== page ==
Out of Sight, Out of Mind: Gender, Indigenous Rights, and Energy Development in Northeast British Columbia, Canada

Out of Sight, Out of Mind: Gender, Indigenous Rights, and Energy Development in Northeast British Columbia, Canada

Those without access to resource sector wages—particularly Indigenous women and girls—are forced into economically precarious conditions where they experience food and housing insecurity.

The economic insecurity experienced by many in the northeast is a concern in its own right. In addition, economic insecurity is also associated with increased risk of violence against women. The presence of a very large, young, mostly-male transient workforce adds to this risk, because young men are statistically more likely to be perpetrators of violent crime. These concerns are further compounded by patterns of drug and alcohol abuse among some resource industry workers which can fuel violence. Misogyny and racist attitudes toward Indigenous peoples, largely unaddressed in public life, have also made Indigenous women and girls more likely to be targets of violence.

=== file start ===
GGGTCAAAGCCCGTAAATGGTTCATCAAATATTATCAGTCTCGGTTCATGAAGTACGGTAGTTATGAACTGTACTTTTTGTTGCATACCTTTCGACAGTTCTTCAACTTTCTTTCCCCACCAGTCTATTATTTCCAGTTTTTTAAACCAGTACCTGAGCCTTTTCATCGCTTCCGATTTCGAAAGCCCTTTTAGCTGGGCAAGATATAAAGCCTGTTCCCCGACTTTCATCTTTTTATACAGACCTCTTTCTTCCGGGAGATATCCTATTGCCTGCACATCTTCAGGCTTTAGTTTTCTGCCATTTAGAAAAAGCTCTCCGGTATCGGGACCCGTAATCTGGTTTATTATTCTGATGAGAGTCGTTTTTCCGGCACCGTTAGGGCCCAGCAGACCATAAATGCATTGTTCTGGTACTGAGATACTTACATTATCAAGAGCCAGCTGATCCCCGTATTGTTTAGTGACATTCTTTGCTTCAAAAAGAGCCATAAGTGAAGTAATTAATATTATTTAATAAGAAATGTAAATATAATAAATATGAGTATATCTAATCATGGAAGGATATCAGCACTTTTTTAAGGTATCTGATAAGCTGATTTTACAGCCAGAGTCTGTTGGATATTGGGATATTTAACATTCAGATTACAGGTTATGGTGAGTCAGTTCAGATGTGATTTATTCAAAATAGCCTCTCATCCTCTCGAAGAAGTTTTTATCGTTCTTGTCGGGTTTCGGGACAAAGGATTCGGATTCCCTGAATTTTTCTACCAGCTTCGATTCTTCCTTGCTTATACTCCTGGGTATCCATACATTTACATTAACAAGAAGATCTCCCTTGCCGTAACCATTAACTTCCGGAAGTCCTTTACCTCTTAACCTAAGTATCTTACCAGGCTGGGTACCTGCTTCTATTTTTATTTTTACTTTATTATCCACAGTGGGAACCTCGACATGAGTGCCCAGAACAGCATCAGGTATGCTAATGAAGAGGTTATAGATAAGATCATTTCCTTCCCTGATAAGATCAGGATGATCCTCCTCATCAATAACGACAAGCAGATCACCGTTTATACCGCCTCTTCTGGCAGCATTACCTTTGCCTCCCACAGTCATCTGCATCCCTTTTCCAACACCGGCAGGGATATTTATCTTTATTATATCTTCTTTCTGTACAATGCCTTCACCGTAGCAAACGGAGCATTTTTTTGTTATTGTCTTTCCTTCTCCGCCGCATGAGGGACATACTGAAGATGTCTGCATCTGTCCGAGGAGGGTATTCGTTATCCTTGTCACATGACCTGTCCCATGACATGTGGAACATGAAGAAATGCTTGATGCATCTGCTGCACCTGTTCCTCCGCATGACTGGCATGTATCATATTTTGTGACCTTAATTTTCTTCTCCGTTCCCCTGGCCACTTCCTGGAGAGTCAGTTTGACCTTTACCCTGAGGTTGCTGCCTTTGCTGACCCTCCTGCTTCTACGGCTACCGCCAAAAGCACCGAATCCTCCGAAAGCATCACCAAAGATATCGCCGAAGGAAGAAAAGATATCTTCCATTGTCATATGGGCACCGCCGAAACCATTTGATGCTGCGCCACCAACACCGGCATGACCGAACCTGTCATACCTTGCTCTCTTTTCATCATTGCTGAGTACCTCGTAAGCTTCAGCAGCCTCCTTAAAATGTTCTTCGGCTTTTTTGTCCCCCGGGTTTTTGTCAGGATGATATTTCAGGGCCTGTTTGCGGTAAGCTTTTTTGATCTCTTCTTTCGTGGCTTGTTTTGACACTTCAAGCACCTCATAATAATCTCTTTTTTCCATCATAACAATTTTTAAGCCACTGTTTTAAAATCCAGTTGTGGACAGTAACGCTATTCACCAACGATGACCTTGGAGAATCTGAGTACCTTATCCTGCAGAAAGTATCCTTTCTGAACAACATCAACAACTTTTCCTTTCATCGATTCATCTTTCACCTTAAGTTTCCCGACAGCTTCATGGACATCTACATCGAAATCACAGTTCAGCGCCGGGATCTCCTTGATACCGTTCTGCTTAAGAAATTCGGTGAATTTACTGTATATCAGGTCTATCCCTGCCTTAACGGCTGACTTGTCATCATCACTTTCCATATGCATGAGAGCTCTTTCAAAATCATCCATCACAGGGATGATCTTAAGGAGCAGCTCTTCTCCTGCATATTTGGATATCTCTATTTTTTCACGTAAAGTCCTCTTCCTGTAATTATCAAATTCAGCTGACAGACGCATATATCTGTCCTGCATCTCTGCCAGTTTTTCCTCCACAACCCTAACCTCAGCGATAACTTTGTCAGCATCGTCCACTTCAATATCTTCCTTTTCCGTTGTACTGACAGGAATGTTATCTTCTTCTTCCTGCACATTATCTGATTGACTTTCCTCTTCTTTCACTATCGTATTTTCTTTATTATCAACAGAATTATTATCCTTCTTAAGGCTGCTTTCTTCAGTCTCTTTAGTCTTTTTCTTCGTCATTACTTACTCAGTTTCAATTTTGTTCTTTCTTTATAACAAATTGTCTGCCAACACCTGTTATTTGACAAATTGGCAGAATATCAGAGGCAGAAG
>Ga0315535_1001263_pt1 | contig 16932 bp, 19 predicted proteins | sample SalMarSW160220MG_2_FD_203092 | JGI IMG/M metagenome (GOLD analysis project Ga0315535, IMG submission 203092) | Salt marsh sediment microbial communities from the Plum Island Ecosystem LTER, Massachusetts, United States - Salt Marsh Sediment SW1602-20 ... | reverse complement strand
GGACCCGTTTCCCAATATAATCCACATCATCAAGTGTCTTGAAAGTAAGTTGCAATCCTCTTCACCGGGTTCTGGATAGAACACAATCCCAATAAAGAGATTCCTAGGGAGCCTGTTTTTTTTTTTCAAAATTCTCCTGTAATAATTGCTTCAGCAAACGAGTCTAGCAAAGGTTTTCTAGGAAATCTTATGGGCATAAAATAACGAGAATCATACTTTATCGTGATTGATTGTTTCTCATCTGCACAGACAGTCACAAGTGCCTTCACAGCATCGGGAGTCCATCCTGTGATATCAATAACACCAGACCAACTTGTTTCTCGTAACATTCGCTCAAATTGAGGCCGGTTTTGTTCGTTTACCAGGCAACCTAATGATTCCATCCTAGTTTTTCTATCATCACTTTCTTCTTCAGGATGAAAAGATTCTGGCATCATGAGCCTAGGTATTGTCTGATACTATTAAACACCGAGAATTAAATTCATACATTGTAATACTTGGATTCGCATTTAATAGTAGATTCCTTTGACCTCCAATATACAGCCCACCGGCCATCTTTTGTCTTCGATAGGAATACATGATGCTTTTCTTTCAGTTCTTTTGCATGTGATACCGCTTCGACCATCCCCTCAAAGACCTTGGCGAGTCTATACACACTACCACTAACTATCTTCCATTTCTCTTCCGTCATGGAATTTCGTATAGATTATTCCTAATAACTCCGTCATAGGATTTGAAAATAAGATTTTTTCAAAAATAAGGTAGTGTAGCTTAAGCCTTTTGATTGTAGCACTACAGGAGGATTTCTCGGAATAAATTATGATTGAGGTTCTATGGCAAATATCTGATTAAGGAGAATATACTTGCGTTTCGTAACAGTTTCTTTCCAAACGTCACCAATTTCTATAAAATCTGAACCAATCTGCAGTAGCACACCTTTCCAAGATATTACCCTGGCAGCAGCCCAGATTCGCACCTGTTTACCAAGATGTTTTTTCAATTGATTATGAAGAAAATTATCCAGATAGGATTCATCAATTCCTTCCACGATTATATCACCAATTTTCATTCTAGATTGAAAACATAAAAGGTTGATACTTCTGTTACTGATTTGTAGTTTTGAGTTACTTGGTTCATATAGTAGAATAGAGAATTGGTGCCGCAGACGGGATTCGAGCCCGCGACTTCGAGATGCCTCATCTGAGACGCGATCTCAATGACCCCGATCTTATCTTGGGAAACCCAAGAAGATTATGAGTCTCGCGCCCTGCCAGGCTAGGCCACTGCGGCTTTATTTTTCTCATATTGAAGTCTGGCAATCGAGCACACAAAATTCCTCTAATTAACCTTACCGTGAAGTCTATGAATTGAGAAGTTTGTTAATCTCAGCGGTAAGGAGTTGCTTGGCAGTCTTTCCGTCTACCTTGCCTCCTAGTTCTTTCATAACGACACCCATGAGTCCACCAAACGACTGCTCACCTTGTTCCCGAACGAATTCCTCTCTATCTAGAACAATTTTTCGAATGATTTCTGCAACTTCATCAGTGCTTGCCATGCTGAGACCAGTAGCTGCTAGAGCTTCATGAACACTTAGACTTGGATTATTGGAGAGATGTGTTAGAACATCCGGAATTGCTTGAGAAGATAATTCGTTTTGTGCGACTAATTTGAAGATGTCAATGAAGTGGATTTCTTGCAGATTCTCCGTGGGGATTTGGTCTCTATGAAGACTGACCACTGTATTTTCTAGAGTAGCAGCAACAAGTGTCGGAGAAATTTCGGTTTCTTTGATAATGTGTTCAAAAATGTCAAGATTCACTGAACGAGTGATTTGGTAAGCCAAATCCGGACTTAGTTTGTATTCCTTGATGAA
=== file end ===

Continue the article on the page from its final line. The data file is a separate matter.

Indigenous women and girls in northeast BC do not have access to adequate government supports and services to reduce the risk of violence. Frontline service providers supporting marginalized individuals, such as women’s shelters and food banks, describe a situation of constant crisis, as needs outpace their capacity to respond. Amnesty International has also found law enforcement resources in the northeast, including the numbers of officers, as well as officer training and orientation, to be inadequate to meet urgent community needs.

ORGANIZATION: Amnesty International
PUBLICATION DATE: 2016
LOCATION: British Columbia, Canada